How to Open an Art Gallery
Art galleries are similar to small businesses to a certain extent. In most cases, the gallery's purpose is to sell art and to keep the gallery in business.
However, it is one business where the customer doesn't mind price increases. In fact, it's good news for an art collector when the prices of an artist's work increase, as this signifies the artwork is becoming more valuable in the art market.
To open an art gallery, you will need certain things at the beginning:
- Potential art collectors if it is a commercial gallery
- A stable of artists
- Passion for both art and business
- A consistent vision of your brand
- Like any small business start-up, you'll need a business plan
- A gallery site in a prime location
- Enough capital to cover a few months operating costs
- Tenacity and patience
As with starting up any small business, you must know your market first. Many art gallery owners began first with a list of potential clients. Knowing a handful of people you can sell artwork to will help you get your business off the ground.
As you develop good relationships with your collectors, they will then introduce you to their friends and associates and this will help to establish your art gallery. As word-of-mouth grows, so will your business.
If your gallery is not a commercial one, but rather an experimental showcase, you will need to have alternative sources of funding, such as art grants. Other skills include learning about artwork dimension.
The art world wouldn't exist if it were not for artists. To open up a successful art gallery, you will need to begin with a strong roster of artists.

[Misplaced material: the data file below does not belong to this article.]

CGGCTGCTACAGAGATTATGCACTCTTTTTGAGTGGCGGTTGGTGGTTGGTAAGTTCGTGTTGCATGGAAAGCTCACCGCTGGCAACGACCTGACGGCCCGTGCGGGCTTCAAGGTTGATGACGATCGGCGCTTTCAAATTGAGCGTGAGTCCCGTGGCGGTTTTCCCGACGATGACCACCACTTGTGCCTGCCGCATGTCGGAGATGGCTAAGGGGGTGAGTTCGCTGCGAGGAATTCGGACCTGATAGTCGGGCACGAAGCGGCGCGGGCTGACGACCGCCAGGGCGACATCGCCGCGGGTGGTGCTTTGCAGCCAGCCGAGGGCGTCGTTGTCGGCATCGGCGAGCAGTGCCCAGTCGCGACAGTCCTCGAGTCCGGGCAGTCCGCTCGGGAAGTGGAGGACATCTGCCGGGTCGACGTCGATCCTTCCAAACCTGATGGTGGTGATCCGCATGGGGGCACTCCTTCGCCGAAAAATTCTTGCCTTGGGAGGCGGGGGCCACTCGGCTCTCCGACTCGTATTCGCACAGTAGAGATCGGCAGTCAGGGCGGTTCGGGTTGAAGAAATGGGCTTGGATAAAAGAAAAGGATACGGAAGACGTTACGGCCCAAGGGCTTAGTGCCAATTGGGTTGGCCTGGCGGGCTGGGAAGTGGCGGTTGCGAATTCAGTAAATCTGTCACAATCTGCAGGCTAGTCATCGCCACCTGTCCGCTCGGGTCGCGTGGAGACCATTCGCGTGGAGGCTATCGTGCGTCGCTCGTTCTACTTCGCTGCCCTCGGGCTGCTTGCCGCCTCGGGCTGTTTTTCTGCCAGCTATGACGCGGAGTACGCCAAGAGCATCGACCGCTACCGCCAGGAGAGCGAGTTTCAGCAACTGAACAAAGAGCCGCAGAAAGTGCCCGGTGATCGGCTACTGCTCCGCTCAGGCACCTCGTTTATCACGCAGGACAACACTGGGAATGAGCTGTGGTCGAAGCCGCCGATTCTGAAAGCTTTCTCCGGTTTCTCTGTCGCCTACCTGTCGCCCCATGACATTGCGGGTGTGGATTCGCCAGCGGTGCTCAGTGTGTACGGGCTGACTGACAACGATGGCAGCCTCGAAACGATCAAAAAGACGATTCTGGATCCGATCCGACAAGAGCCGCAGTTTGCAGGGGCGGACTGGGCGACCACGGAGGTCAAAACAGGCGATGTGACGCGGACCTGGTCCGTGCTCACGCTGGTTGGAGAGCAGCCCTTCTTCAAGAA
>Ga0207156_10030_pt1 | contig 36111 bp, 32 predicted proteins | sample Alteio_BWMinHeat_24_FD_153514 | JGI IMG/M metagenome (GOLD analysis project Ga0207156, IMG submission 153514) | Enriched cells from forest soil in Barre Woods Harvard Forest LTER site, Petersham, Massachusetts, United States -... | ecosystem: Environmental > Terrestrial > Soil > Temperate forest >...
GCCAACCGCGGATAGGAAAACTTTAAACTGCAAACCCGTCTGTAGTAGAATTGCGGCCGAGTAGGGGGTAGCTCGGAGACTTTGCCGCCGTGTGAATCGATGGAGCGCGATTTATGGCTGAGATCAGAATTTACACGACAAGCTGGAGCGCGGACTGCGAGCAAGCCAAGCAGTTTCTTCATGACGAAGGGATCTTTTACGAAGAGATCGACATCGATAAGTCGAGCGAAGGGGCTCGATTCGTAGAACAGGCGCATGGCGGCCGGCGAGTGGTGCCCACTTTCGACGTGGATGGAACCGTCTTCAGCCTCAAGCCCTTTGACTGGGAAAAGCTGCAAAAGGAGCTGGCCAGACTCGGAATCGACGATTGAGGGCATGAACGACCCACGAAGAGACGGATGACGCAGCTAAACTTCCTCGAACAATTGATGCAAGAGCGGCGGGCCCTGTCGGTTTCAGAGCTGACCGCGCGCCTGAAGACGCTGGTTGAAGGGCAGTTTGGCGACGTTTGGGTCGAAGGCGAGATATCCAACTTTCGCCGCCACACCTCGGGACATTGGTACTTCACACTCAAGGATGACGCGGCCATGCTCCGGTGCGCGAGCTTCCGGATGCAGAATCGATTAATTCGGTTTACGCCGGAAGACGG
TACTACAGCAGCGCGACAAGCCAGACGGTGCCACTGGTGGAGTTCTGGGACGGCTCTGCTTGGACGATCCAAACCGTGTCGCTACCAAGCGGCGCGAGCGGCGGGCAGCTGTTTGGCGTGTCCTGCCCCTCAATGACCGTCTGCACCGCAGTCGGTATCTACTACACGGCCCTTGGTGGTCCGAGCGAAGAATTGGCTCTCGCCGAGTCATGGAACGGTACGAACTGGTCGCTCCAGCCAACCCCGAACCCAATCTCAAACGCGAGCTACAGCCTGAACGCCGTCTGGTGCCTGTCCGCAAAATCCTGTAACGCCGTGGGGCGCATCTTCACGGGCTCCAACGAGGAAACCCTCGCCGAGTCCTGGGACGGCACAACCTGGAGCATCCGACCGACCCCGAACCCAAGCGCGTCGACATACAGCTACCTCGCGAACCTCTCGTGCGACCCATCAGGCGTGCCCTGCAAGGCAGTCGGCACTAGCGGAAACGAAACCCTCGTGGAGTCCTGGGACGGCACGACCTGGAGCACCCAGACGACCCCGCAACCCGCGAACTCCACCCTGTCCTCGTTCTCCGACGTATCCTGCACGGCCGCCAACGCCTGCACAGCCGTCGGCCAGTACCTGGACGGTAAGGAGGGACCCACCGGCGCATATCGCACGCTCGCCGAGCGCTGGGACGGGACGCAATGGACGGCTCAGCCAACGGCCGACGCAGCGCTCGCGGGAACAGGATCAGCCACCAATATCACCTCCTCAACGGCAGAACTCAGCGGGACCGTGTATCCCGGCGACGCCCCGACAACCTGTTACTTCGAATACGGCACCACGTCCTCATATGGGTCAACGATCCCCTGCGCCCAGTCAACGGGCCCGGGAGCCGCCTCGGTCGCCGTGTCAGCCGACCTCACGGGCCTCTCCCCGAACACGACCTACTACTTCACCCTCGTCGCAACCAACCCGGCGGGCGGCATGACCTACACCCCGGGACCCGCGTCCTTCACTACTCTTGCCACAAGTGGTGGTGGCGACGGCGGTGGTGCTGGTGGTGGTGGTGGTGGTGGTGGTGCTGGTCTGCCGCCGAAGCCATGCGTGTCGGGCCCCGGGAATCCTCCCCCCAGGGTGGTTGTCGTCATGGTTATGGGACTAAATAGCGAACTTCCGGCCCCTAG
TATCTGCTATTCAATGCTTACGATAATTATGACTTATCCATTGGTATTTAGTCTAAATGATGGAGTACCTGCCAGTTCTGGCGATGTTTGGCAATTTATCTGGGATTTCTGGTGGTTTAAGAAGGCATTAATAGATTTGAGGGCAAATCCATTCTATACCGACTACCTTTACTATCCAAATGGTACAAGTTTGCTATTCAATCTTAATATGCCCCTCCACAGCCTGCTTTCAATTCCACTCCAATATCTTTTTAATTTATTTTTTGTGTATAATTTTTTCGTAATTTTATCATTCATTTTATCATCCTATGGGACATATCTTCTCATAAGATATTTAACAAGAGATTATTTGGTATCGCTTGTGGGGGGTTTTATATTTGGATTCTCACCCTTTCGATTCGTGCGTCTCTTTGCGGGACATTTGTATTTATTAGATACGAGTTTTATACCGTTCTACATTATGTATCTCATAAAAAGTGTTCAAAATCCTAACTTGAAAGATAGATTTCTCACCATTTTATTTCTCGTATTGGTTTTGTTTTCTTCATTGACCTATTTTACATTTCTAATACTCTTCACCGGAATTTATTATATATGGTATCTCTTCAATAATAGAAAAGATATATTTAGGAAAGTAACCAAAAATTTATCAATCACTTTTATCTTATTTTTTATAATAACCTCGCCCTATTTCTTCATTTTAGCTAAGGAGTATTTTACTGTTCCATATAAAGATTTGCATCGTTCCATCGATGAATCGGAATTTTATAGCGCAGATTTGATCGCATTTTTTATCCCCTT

Since art is highly subjective, a large part of your selection is based on personal taste and intuition. Some galleries chose their artists by location, theme, style or trend, to name a few. For example, some galleries will only show landscape paintings or exhibit artists who live in the same city.
The possibilities are endless. However, the key to success is knowing that you have specific collectors (individual or corporate) you can sell the artwork to.
Art and Business Know-How
Besides being knowledgeable about running a small business, it is imperative to also be passionate about art. A lukewarm salesperson is hardly successful in sales.
If you are just starting out, visit as many art galleries as you can and talk to the gallery directors and sales staff. Better yet, get a job in an art gallery first, to gain first-hand experience of how a gallery operates. As you acquire the necessary knowledge for running a successful gallery, you will then have the confidence to establish your own art gallery.
As with any business, location is key. If your gallery is in a heavily trafficked popular tourist area, you will have great opportunities to sell the work of the local artists. If your gallery is located in an art center, then you have more chances to gain the attention of the art world cognoscenti.
Some gallery owners may even forego an actual site and maintain a virtual gallery on the internet.
Every business needs start-up money. Initial costs include the rental of the space, the necessary equipment for running a business and exhibiting art, and hiring staff. Other factors to consider include the monthly operating costs.
The word used in the art world is "schmooze," which means to network. Artists, critics, and art dealers all need to make connections and broaden their art networks.
Attending gallery and museum openings is imperative. Visiting art fairs and biennials during the opening press previews is the ultimate time for networking. Have your business cards, artist catalogs and postcards ready to hand out as you walk around "schmoozing."
Whenever one of your artists is in an exhibition, be sure to stand near the artwork to provide more information and to arrange studio visits with those potential contacts.
Maintaining good relationships with art critics who can write about your artists is also a good way to generate interest in your gallery. So be sure you can provide ample text and images to the critic or journalist.
Tenacity and Patience
Running a gallery in most cases takes a period of time to establish, so being patient is key to building a steady business.